World Philippines storm death toll rises to nine

12:55  14 february  2018
12:55  14 february  2018 Source:   AFP

Twenty bodies pulled from sea near Morocco

  Twenty bodies pulled from sea near Morocco <p>The bodies of at least 20 people have been pulled from the sea off the coast of Melilla, a small Spanish territory bordering Morocco.</p>Moroccan rescue services recovered the corpses after the crew of a passenger ship spotted them in the water.

MANILA, Philippines — The Philippines appealed for international help Monday after a tropical storm killed 140 people in the country’s north and Officials expected the death toll to rise as rescuers penetrate villages blocked off by floating cars and debris.

The death toll from a tropical storm in the southern Philippines climbed swiftly to 133 Saturday, as rescuers pulled dozens of bodies from a swollen river, police said with concerns the figure could rise as dozens remained missing.

Residents use a canoe to survey their village after it was flooded by Tropical Storm Sanba in the town of Jaboanga on Mindanao island on February 13 © Provided by AFP Residents use a canoe to survey their village after it was flooded by Tropical Storm Sanba in the town of Jaboanga on Mindanao island on February 13

The death toll from a tropical storm that struck the Philippines has risen to nine, officials said Wednesday, as some of the thousands of displaced residents returned home with floods receding.

Landslides and flash floods brought by Tropical Storm Sanba struck the main southern island of Mindanao on Tuesday and killed eight people, the civil defence office in the region said, doubling its earlier figure of four deaths.

"Most of the floods have subsided and all roads are now passable, but we have two people still missing from the flooding," civil defence official Mark Yap told AFP by telephone from Butuan city.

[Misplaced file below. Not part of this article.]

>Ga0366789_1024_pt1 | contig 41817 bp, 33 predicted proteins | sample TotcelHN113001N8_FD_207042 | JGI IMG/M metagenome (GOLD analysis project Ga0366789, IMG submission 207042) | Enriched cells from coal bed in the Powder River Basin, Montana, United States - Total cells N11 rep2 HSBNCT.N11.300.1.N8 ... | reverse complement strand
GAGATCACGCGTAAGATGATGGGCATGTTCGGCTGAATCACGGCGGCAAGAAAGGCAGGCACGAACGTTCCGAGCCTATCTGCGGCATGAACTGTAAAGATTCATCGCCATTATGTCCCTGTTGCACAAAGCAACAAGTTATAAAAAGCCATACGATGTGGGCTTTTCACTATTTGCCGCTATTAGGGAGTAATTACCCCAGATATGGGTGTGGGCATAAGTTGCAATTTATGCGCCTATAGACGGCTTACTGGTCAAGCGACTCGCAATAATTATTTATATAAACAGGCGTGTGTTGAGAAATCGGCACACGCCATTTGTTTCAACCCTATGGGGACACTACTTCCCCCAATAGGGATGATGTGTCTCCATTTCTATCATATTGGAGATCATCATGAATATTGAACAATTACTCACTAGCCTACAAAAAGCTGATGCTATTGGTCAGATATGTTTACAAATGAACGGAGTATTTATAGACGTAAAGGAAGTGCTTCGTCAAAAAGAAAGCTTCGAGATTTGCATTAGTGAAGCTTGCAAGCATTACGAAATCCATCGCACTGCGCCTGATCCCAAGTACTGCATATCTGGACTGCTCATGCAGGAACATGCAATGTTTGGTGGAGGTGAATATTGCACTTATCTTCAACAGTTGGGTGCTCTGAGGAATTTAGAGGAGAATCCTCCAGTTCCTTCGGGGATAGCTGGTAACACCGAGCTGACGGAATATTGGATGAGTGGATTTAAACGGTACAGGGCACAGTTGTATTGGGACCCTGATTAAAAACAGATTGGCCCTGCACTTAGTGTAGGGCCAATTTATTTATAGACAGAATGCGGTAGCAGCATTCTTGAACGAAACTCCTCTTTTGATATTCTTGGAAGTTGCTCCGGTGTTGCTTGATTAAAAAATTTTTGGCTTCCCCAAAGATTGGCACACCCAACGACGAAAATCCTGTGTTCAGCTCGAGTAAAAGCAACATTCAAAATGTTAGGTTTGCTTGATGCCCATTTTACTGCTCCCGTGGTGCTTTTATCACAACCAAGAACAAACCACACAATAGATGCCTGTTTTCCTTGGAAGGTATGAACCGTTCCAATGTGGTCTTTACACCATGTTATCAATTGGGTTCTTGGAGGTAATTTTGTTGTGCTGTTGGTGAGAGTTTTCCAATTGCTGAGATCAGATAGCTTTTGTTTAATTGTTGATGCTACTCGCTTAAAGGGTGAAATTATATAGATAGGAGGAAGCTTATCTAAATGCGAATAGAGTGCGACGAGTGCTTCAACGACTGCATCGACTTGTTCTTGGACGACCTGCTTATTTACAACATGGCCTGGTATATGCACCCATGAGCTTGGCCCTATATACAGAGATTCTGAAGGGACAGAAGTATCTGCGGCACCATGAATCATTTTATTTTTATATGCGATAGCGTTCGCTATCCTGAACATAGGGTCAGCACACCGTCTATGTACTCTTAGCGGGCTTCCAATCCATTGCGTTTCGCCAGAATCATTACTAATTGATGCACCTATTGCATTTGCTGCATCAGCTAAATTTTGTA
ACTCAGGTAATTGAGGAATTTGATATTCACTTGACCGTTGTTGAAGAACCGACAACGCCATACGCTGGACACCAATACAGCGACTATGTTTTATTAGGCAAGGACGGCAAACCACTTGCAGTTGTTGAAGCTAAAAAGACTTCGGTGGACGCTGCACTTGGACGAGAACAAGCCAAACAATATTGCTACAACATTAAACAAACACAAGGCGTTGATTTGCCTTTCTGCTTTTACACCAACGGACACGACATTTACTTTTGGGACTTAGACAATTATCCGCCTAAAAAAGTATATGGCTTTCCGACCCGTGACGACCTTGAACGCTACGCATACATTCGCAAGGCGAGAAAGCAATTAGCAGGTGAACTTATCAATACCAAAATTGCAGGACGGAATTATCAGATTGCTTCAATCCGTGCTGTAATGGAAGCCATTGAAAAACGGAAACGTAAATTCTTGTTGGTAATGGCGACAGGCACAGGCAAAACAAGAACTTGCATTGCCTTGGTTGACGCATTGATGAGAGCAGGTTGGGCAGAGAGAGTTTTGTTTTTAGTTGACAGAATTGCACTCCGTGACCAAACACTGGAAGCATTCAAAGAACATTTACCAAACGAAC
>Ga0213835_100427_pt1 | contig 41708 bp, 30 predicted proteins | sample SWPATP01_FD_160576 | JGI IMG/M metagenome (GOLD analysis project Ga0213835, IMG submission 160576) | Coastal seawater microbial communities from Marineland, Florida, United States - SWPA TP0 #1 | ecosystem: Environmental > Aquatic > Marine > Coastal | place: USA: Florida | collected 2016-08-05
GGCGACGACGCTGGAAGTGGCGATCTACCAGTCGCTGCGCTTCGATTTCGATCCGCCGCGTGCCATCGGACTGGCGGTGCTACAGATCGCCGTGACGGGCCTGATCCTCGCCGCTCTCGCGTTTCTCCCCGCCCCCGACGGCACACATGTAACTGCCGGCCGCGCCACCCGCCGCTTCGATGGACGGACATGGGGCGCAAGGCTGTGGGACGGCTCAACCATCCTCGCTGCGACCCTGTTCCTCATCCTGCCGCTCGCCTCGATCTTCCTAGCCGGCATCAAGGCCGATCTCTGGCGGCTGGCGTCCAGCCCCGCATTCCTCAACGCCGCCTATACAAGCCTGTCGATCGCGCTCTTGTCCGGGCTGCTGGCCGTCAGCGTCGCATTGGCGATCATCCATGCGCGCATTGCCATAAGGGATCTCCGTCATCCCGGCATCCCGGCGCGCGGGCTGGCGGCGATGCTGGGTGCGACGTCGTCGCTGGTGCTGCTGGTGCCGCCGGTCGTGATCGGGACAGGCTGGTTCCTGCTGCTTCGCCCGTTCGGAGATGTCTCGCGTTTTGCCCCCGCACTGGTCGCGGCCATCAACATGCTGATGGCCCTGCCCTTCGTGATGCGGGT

Death toll mounts in besieged Syria area

  Death toll mounts in besieged Syria area At least 23 civilians are reported to have been killed in a new wave of Syrian government air strikes.Rescuers and a monitoring group said warplanes bombed several towns in the Eastern Ghouta on Wednesday, causing buildings to collapse on residents.

MANILA: The death toll from a tropical storm that struck the Philippines has risen to nine , officials said Wednesday, as some of the thousands of displaced residents returned home with floods receding.

Rescuers in the Philippines are searching for survivors of a storm that triggered floods and landslides and killed about 200 people. Scores of people are missing and thousands homeless, most of whom apparently ignored warnings to move to safety.

A baby also died on the central island of Leyte after a house was buried by an avalanche, the regional civil defence office sadi.

Sanba had forced more than 21,000 people to flee, mostly on Mindanao's east coast, the civil defence office in Manila said. However Yap said many had since returned home.

Sanba was bearing down on the country's western island of Palawan on Wednesday afternoon. But it had weakened after crossing the Sulu Sea and now had top gusts of 60 kilometres (37 miles) an hour, the state weather service said.

The archipelago nation is struck by 20 storms or typhoons each year on average, some of them deadly.

The country's deadliest on record is Super Typhoon Haiyan, which left more than 7,350 people dead or missing across the central Philippines in November 2013.

Puerto Rico governor announces independent probe into Maria death toll .
Puerto Rico's governor said on Thursday he has tapped researchers at the George Washington University, in Washington, D.C., to lead an independent probe into his administration's controversial tally of deaths caused by Hurricane Maria. Governor Ricardo Rossello said in a statement it was "of great interest to the state to identify how many lives were lost" in Maria, announcing an investigation led by Carlos Santos-Burgoa, director of the Global Health Policy Program at GWU's Milken Institute School of Public Health.

—   Share news in the SOC. Networks

Topical videos:

This is interesting!